In business management, culture encompasses the aspects of national culture, professional culture, personal culture, and corporate culture. Thus, the need for an ethical connection between such cultures and management is important. In order to maximize gain, Apple Company steps in to cut a sustainable niche in the international PC market by pushing for franchises that saw the company open up many distribution branches across the world. Through this, the company was able to establish an efficient team through streamlining operations that fit with appropriate set standards (Cigliano, Georgiadis, Pleasance, and Whalley 73). The culture of informed decision making and extensive research has made the company very popular among the young customers spread across the globe. As asserted by marketing director, “the entire infrastructure is already there for the iPhone 4, and the relationship with carriers is already there” (Apple Inc, par. 9).

Unique corporate culture

Ethics and practice are entrusted by the company to offer the latest researched mechanisms of maintaining acceptable performance through the inclusion of the company’s culture of market leadership. The Apple Inc Company has had a long history in the culture of product class stratification that is tailored for each market segment. The focused differentiation strategy adopted by Apple Company targets the relatively wealthy clients who desire the best in the market. Since the target group for Apple Company is already established, the company has managed to remain profitable and has an admirable potential for growth. Besides, few rivals are interested in the upend market clients who have established loyalty towards the Apple products (Wall andBronwen 14).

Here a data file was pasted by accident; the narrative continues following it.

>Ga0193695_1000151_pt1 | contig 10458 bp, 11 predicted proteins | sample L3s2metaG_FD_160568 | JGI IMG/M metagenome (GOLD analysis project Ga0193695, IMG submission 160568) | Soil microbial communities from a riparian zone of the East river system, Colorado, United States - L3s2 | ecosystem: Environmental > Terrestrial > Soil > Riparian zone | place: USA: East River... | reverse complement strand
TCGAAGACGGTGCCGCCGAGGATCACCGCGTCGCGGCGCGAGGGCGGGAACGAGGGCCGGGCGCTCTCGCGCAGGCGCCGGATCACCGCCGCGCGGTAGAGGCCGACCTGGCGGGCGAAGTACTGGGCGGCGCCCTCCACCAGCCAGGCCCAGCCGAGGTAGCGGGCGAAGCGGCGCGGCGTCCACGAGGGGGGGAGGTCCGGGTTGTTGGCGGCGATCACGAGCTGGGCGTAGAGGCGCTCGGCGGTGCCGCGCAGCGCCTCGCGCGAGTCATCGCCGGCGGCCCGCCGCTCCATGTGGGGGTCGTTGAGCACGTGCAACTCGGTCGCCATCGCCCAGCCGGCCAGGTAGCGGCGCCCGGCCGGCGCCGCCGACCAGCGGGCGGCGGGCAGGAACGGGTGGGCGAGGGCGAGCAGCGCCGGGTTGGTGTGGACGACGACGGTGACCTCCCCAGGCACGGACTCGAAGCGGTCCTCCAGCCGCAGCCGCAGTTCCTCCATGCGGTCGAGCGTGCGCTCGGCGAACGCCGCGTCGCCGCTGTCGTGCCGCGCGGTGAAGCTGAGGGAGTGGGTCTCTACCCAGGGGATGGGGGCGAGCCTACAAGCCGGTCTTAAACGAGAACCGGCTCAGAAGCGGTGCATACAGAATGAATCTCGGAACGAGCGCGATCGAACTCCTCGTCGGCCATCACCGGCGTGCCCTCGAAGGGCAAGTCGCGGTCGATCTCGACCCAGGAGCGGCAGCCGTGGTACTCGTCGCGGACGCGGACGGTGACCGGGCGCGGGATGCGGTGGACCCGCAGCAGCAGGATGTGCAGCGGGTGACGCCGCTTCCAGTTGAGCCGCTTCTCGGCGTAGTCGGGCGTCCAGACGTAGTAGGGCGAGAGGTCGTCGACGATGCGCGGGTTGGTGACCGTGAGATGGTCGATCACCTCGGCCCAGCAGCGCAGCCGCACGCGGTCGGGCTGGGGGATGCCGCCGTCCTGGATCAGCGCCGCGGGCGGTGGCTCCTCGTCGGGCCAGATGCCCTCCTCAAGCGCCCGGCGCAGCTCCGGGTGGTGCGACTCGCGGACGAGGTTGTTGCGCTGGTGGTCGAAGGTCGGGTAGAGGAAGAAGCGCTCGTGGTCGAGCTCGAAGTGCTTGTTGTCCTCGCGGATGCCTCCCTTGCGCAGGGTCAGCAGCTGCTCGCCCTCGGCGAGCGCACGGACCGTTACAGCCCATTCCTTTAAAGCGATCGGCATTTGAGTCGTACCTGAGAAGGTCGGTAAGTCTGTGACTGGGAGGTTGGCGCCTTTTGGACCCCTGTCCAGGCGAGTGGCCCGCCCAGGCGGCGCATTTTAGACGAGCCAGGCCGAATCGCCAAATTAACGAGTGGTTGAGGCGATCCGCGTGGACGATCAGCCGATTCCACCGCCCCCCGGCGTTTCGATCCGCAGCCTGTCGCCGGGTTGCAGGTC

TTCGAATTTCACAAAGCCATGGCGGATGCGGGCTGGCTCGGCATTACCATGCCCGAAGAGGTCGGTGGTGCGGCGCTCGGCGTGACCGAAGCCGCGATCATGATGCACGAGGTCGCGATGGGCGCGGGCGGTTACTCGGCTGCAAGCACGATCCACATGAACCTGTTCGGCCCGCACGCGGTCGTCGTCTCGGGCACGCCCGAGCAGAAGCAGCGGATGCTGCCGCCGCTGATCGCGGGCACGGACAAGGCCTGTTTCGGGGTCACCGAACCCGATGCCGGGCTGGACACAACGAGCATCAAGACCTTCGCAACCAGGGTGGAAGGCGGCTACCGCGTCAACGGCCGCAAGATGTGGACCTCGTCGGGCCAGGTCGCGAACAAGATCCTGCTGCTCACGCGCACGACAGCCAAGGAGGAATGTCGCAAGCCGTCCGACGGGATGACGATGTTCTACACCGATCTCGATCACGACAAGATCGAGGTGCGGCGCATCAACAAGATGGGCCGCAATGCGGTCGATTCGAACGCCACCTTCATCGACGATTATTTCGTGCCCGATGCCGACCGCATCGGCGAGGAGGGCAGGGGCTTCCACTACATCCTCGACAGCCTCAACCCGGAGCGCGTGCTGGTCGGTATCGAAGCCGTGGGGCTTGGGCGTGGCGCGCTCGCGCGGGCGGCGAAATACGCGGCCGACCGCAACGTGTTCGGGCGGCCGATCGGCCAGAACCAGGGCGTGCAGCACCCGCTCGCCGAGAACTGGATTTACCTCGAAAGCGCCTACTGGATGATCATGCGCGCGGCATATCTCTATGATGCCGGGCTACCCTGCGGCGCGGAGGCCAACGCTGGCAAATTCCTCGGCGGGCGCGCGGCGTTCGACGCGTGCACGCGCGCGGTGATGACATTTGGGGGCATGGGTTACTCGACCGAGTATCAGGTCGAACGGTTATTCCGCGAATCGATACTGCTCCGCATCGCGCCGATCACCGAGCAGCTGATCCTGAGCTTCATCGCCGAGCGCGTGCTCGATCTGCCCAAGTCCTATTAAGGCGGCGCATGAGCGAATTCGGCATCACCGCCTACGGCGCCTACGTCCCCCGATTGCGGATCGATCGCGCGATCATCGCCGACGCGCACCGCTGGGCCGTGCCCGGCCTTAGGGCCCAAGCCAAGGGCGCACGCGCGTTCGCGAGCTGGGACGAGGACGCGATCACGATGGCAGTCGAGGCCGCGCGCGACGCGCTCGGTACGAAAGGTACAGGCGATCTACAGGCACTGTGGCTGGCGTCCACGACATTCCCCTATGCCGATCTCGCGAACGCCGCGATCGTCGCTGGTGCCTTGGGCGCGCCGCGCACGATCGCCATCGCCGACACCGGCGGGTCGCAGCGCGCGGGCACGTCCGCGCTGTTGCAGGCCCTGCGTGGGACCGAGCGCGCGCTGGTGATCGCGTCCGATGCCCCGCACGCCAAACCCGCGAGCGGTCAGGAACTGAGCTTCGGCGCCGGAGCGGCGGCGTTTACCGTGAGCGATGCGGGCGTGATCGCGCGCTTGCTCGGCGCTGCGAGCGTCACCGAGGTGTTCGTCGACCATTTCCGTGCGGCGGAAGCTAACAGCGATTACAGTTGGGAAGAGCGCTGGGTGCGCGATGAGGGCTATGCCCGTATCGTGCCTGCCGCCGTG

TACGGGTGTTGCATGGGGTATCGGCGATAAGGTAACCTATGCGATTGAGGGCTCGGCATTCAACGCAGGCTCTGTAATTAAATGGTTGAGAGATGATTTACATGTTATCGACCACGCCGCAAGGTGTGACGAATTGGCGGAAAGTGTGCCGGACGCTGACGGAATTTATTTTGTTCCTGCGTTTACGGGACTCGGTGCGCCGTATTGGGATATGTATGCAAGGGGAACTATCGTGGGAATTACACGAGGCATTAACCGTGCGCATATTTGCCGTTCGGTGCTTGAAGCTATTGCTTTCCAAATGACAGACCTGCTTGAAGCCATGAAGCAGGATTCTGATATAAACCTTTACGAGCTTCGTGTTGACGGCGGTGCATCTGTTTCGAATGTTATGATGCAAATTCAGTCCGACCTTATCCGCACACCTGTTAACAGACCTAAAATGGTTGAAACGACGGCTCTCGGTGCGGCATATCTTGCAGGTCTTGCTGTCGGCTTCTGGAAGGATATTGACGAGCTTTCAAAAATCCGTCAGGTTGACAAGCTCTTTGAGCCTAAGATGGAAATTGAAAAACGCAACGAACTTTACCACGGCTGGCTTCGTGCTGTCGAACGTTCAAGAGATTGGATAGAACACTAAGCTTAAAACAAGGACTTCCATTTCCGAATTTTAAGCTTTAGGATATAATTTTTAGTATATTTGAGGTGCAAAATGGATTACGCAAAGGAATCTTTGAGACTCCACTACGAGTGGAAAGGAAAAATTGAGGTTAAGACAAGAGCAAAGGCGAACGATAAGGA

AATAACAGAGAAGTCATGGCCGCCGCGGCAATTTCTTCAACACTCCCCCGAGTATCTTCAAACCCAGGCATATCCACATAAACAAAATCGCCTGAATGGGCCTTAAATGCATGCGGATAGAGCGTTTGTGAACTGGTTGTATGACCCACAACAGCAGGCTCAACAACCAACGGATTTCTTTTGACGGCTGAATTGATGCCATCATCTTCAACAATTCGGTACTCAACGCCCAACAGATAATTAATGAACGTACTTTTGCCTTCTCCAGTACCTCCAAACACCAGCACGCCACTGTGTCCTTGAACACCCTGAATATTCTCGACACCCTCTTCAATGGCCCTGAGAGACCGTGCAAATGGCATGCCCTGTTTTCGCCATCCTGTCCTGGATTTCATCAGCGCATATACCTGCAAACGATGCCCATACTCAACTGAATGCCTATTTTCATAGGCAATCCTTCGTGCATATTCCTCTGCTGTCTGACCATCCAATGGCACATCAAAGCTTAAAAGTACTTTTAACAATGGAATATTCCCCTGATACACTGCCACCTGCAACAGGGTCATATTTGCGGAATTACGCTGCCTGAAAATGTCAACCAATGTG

Issue identification

The Apple Company is a multinational establishment that trades in personal computers, music streaming, and communication gadgets. It has presence in over 200 countries. The company’s revenues are embedded on a number of business strategic strengths such effective advertisement, diversity of products, and consistency in the quality of its innovative products. However, the global market is currently threatened by the centralized system of product development, advertisement, and approach to different consumer segments.

To survive the competition, it is important for the company to embrace a blend of the global standardization and localization strategies since the company’s markets have different needs which should be met without compromising central market expansion strategies from the headquarters. Specifically, the Apple Company has to urgently address the unique customer requirements demands in Asia, the US, Africa and the rest of the world while remaining the profitable business which cares for the specific demands of its customers (Apple Inc, par. 11).